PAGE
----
We commonly hear questions from people who want to be assured their journal data will remain private and secure in their digital journal. Day One was built out of a desire for a completely private, digital space. Ever since the company started over a decade ago, we have had one overriding focus—keeping your memories safe. That’s why, unlike other apps, we’ve spent years developing a journal system that is end-to-end encrypted. That’s a fancy way of saying that your journal content in Day One can only be seen by you. Not even we can see it! Here are some frequently asked questions about data privacy and security.
Frequently Asked Questions
Where is my data stored?
Your data is stored on your device. If you sign in with a free Day One account, your data is also backed up to your account, just in case anything happens to your device.
How can I be sure my data is safe?
- Day One journals are end-to-end encrypted by default on versions newer than 4.2 on iOS and Mac. It is encrypted for the entire time it is syncing between your devices.
- Day One also includes the option to use passcode and biometric safeguards and concealed content to prevent snooping by anyone near your devices.
Who owns my data?
- You own your data, not us.
- We offer a variety of export options to ensure your data goes wherever you do, regardless of your subscription status.
What happens to my data if I delete the app?
- We collect some basic information about how people use the app to, for example, help us improve the app, detect problems, and make sure our products are successful for our community
- If you sign in with a free Day One account, we back up your journal content, which we can’t see since it is encrypted. We also collect your email address and sign-in method (e.g. Apple, Google, email). If you choose to use Day One without an account, everything is stored locally on your device (think of it like having a physical notebook).
- If you’re subscribed to marketing communications, we’ll use your email address and usage information to send timely and relevant messages, which you can always opt-out of. This might look like an email celebrating when you’ve made your 100th entry, or letting you know when a new feature drops.
Will Day One ever sell my journal data?
No, never! Day One is funded by revenue from Premium subscriptions and printed journals. We have no incentive to sell your journal data. Plus, we couldn’t do so anyway, thanks to end-to-end encryption.
What exactly is end-to-end encryption, and what does it mean for my data?
- End-to-end encryption uses military-grade technology (AES-GCM-256) to encrypt your journal entries before they are sent to our servers, making them unreadable to anyone without the encryption key. That key is never sent to our servers, which means that Day One employees will never be able to read your encrypted entries. Your data is always private. It is encrypted for the entire time it is syncing between your devices.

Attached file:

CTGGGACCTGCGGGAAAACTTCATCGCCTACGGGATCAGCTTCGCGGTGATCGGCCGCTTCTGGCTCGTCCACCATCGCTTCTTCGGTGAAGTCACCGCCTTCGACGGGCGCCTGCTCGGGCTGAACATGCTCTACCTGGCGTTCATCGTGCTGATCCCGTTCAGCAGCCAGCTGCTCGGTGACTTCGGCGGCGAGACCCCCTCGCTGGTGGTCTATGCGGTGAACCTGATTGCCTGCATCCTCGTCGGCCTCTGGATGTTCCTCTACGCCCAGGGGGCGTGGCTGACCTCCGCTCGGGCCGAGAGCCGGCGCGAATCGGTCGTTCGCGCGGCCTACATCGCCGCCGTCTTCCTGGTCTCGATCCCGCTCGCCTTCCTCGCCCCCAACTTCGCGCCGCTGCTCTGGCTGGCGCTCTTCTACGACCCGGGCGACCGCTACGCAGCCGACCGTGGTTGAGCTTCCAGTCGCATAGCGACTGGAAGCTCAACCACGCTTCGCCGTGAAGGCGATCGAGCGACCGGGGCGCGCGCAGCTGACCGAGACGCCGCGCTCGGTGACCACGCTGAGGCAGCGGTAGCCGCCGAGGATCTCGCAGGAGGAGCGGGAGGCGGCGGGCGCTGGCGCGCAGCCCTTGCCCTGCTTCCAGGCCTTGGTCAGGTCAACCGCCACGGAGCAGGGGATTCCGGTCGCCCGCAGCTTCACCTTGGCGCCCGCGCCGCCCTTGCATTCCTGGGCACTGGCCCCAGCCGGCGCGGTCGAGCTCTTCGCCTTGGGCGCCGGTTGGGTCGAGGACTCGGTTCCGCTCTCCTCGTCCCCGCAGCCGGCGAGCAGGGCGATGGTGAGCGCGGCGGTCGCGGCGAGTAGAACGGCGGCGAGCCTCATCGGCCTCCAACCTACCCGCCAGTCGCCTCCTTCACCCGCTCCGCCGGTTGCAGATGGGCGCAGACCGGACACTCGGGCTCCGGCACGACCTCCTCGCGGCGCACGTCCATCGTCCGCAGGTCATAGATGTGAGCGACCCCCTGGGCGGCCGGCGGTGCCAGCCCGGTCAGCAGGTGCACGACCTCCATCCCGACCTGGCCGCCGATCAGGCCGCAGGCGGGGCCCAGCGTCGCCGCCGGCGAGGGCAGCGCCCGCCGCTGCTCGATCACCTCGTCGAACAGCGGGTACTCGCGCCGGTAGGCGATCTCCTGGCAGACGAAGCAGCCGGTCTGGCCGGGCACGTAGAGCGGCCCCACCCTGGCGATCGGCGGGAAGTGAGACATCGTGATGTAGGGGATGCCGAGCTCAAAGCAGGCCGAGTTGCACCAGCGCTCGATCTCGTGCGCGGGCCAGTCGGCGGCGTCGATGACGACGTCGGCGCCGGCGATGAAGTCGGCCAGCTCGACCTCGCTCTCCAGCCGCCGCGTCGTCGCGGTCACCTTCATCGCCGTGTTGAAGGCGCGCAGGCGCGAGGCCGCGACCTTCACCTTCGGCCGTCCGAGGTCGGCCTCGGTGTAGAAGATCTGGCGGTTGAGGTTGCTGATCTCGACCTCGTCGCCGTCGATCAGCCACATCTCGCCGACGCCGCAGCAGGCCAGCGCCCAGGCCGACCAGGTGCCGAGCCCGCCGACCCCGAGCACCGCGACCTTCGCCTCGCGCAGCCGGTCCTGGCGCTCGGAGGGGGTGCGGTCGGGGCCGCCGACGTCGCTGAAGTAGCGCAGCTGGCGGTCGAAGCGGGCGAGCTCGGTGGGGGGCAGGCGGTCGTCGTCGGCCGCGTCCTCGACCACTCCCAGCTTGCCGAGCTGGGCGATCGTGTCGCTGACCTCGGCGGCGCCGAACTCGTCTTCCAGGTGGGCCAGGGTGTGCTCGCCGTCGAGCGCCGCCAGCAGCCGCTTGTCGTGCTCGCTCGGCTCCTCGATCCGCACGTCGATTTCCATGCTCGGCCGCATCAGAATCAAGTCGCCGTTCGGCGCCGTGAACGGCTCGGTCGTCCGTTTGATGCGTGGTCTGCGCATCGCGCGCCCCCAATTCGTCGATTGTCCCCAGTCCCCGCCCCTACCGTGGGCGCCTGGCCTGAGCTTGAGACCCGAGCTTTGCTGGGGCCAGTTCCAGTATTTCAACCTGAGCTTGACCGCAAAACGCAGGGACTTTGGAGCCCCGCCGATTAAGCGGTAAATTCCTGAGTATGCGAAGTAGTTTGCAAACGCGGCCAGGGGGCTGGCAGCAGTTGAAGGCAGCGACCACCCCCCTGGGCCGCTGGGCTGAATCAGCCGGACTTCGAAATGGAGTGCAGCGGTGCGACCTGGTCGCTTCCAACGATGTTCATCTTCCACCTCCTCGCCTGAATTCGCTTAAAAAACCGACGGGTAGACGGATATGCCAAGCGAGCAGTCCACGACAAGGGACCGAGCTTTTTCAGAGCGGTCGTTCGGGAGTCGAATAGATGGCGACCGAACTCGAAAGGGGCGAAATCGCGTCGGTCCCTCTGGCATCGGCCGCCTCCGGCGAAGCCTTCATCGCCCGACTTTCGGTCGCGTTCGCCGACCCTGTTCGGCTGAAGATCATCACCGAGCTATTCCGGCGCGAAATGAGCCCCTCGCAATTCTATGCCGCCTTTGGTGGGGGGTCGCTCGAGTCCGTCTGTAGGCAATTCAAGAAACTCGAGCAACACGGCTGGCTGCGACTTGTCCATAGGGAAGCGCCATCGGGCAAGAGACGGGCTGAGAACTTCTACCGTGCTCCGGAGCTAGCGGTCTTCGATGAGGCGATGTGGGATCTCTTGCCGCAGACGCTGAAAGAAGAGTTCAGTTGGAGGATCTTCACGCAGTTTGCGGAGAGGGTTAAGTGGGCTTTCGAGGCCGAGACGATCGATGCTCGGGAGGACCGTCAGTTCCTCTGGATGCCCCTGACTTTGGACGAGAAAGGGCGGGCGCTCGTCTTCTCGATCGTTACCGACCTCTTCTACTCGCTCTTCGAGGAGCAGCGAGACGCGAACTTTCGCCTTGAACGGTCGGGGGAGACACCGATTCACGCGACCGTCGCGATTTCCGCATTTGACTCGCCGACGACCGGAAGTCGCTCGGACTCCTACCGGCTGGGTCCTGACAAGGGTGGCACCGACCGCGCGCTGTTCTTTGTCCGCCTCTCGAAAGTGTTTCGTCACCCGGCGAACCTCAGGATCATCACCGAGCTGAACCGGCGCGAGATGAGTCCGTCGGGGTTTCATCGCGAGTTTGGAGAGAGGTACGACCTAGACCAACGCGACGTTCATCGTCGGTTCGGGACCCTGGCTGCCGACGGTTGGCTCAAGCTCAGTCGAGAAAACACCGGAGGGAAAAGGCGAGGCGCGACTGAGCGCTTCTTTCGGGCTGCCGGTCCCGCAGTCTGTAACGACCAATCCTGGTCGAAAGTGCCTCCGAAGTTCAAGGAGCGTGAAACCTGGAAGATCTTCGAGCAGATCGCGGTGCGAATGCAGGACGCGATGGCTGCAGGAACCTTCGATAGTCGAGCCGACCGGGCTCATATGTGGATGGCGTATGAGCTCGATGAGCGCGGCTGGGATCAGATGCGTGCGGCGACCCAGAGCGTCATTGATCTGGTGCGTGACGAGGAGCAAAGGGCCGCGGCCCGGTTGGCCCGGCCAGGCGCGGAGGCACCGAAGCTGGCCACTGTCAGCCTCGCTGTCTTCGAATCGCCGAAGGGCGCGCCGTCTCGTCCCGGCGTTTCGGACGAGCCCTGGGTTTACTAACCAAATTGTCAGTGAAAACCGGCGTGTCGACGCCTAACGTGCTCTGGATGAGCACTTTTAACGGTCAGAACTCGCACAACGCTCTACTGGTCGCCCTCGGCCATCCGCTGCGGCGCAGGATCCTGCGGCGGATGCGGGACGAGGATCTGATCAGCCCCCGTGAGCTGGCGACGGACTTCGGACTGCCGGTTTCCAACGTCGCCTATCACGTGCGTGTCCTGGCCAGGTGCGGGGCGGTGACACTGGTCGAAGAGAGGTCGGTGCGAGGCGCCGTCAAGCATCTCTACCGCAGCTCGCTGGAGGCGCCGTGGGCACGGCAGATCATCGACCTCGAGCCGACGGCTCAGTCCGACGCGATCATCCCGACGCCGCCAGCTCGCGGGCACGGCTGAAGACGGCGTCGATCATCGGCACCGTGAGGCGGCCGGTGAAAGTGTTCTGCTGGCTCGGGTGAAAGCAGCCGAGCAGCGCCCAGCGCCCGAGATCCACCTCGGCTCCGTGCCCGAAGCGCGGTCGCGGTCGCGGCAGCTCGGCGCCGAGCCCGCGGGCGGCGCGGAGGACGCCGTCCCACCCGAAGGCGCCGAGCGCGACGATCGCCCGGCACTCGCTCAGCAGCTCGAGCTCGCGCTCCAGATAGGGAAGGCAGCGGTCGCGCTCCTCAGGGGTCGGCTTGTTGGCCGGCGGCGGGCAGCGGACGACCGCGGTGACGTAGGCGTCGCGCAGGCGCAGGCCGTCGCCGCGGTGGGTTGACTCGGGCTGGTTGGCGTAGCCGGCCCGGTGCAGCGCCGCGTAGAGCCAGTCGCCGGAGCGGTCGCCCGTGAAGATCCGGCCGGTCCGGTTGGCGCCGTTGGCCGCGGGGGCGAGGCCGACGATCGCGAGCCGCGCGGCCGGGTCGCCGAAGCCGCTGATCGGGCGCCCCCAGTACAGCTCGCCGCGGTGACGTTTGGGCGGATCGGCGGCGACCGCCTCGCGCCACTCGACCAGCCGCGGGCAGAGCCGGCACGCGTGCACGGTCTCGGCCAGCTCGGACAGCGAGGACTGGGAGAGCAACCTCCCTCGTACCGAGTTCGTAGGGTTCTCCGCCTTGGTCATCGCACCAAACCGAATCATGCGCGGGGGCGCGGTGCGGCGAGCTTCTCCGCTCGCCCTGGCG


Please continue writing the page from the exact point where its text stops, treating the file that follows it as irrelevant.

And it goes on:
- Because it’s important to keep your encryption key safe, we store the encryption key in iCloud or Google Drive by default so you don’t lose access to it. You can choose to print the key or save it to a PDF instead.
- As part of the Automattic family of products, we support and promote the encryption of user data, and we do not provide access to user data through “back doors” in our systems. Learn more.
Why aren’t my journals end-to-end encrypted?
End-to-end encryption is enabled by default for all new journals created after version 4.2 on iOS and Mac. For journals created prior to 4.2 or for those on Android, you can turn on end-to-end encryption.
Can law enforcement request my journal data?
- We carefully review every law enforcement request we receive and we push back if we believe the request is invalid or over-broad.
- We require valid U.S. legal process before producing information; the only exception is for emergency situations if we believe that there is an immediate threat of death or serious physical injury. In those instances, we only share the least amount of information possible, which generally means data like your email address (if you have an account), or the device you used Day One on. We can’t view your encrypted journal content or decrypt it, even if we received valid legal process requesting it.
- Automattic’s Transparency Report shows statistics on how many government requests are received across all Automattic products, along with our responses to them. These requests are rare, and we do not produce information in every case.
Why should I trust you?
When Day One launched in 2011, we knew that privacy would be an essential part of a great journaling app. We pour our deepest thoughts and feelings into this app, and it should give us the assurance these remain private and secure. While we’ve always held ourselves to a high-standard in this regard, we’ve taken steps to ensure Day One is as private as possible, by building end-to-end encryption and a 3rd-party security audit.
We can’t make you trust us, but we’ve been around since 2012 and have had over 4 million journals created in Day One, and have received over 200k 5-star ratings, which we’re pretty proud of. We’re always available to chat if you’d like to learn more.